KQ reneges on new share promise to small owners

Kenya Airways CEO Allan Kilavuka.

Photo credit: File | Nation Media Group

Kenya Airways has reneged on a promise to minority shareholders to issue them with new stakes at a discount as compensation for ownership cut they suffered during the airline’s 2017 restructuring.

Small investors lost 75 per cent of the shares they held in the company in the financial engineering that accompanied the conversion of $587.6 million (Sh69.6 billion) loans from the National Treasury, KLM and banks to equity.

Their holdings were cut by four to allow the airline to issue more shares to the larger shareholders without breaching laws prohibiting firms from allotting new stocks below their nominal value.

The shares of KQ, as the carrier is known by its international code, had a nominal value of Sh5 at the time when the institutional investors were to be issued new shares at a price of Sh2.13 each.

The company solved the problem by first splitting its shares and cancelling three-quarters of the stock, a move that saw the stock’s nominal value drop to Sh1.

Small investors were the only ones to suffer from the cancellation of the shares as the government, banks and KLM were subsequently issued 28.4 billion shares to settle their loans.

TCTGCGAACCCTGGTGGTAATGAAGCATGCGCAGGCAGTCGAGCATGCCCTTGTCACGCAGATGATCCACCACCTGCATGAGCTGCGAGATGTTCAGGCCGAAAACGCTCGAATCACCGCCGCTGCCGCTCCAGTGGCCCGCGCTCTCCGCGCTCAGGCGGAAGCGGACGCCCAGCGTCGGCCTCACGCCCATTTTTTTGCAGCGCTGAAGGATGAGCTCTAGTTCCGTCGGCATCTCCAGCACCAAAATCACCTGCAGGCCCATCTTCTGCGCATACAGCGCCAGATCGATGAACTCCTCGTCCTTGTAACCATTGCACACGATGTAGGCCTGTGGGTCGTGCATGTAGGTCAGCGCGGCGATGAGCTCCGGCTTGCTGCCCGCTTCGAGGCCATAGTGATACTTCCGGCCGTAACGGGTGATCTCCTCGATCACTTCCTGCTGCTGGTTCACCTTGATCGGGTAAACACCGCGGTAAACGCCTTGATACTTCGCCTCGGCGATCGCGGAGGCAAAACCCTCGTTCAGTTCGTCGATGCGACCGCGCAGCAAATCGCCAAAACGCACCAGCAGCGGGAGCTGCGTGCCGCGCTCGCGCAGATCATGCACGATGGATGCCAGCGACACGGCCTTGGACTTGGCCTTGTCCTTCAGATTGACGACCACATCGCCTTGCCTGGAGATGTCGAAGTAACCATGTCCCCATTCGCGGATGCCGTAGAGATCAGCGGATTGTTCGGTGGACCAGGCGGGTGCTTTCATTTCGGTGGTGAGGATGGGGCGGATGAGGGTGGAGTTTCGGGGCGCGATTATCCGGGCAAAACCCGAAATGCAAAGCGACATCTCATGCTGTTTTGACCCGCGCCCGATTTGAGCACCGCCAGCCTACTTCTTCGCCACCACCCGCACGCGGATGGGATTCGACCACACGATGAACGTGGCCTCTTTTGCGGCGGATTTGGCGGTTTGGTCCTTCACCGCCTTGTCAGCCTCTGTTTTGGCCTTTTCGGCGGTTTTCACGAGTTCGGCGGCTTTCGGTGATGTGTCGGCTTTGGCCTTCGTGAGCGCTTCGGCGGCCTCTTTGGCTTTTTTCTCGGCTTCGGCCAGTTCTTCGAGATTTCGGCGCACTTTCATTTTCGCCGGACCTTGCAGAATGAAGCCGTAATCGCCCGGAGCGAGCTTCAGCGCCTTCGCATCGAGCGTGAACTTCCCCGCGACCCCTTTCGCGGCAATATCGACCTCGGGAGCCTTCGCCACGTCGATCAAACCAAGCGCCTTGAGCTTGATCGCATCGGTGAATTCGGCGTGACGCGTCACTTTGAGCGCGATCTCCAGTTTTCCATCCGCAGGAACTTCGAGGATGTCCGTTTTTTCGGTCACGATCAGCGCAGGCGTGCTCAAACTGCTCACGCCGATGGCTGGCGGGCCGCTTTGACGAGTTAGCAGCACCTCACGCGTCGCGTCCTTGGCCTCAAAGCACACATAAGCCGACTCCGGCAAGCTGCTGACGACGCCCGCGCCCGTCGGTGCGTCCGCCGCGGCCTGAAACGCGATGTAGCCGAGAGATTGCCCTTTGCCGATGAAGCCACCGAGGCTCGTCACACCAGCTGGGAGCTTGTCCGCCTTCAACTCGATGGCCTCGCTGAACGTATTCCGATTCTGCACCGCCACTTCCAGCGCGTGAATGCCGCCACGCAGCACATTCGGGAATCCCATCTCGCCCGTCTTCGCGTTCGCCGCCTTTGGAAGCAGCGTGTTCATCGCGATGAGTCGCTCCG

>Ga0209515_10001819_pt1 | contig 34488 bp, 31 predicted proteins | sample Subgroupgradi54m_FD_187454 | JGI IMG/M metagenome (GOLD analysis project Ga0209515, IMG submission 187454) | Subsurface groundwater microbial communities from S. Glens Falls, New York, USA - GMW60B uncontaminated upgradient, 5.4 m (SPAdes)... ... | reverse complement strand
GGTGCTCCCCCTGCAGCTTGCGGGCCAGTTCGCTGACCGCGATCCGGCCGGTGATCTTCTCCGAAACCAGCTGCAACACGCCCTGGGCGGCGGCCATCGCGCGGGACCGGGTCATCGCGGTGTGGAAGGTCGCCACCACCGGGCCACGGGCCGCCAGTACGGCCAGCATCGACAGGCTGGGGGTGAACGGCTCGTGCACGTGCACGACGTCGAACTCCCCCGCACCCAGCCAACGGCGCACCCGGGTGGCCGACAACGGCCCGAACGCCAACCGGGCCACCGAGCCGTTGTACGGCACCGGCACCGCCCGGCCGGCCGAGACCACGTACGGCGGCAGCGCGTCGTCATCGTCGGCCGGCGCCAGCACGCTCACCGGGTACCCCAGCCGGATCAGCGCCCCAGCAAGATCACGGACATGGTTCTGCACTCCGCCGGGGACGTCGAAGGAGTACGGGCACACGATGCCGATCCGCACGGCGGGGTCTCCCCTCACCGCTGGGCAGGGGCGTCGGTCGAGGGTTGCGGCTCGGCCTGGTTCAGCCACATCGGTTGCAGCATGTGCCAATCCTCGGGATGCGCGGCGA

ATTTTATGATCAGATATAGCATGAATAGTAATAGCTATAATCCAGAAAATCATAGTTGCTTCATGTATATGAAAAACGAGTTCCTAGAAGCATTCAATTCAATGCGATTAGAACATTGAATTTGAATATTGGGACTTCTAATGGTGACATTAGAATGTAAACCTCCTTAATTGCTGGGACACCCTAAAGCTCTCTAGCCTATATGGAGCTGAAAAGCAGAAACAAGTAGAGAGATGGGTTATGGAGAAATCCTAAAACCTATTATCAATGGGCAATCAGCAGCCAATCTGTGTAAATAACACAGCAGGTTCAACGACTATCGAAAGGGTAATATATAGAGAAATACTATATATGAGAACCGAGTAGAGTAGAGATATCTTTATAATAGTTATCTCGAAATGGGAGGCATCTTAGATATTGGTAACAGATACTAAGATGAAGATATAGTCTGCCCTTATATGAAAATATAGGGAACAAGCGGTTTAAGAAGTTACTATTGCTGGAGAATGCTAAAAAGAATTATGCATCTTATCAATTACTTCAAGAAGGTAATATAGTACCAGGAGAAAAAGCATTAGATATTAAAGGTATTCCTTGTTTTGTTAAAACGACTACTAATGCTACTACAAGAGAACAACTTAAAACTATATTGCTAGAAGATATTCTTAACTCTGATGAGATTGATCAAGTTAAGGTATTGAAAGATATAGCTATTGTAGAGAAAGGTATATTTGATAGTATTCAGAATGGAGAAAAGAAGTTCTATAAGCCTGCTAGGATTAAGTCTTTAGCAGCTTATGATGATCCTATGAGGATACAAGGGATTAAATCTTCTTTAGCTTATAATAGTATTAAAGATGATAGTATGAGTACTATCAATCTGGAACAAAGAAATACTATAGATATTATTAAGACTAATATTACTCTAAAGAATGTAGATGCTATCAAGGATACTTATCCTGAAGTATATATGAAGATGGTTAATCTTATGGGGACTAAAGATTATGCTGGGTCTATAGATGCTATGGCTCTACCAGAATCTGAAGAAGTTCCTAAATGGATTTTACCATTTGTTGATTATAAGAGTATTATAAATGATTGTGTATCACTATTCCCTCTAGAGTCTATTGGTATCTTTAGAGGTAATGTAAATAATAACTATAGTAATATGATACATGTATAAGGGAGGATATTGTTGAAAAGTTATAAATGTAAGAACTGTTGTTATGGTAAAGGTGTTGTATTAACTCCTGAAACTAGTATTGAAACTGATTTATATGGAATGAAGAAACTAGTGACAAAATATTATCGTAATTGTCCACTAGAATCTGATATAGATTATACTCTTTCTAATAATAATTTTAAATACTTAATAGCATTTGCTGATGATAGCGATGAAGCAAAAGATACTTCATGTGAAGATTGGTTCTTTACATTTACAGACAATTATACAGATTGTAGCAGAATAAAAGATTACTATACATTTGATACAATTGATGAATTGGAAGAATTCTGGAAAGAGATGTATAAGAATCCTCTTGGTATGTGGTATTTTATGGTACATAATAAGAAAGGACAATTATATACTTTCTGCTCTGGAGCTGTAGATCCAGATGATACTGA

An investor who held 10,000 shares, for instance, saw his ownership shrink to 2,500 shares. KQ had promised to implement a Sh1.5 billion rights issue exclusively for minority investors at a discount by March 2019 to mitigate their 95 per cent dilution but this has not materialised.

When asked whether the airline will honour the rights issue, the company only reiterated the facts of the debt-to-equity swap.

“KQ undertook a restructuring exercise in 2017 where each share of par value Sh5 was split into one interim share of par value Sh0.25 and 19 deferred shares of par value Sh0.25,” the company said.

“The interim shares were consolidated in the ratio of four interim shares of par value Sh0.25 to one ordinary share of par value Sh1 and simultaneously, the deferred shares were cancelled. This is the reason for what is seen as a reduction in the shares.”

The restructuring left the government as the biggest shareholder with a 48.9 per cent stake while a consortium of local lenders acquired 38 percent. Air France-KLM, KQ’s long-time partner was left with 7.8 per cent from 26.7 per cent while the minority shareholders, were left with about two percent of the shares.

KQ’s employee stock ownership plan (Esop), in which workers were to be issued with up to 568.6 million shares, also remains in abeyance.

The broken promises to staff and minority investors have been worsened by the suspension of the firm’s shares from the Nairobi Securities Exchange (NSE) amid a government flip-flop on the strategies for turning the airline around.

KQ shares were initially suspended in July 2020 after MPs began to review the law that will pave the way for the government to take back full control of the airline. The suspension was this year extended for an additional 12 months, with effect from January 5, 2022.

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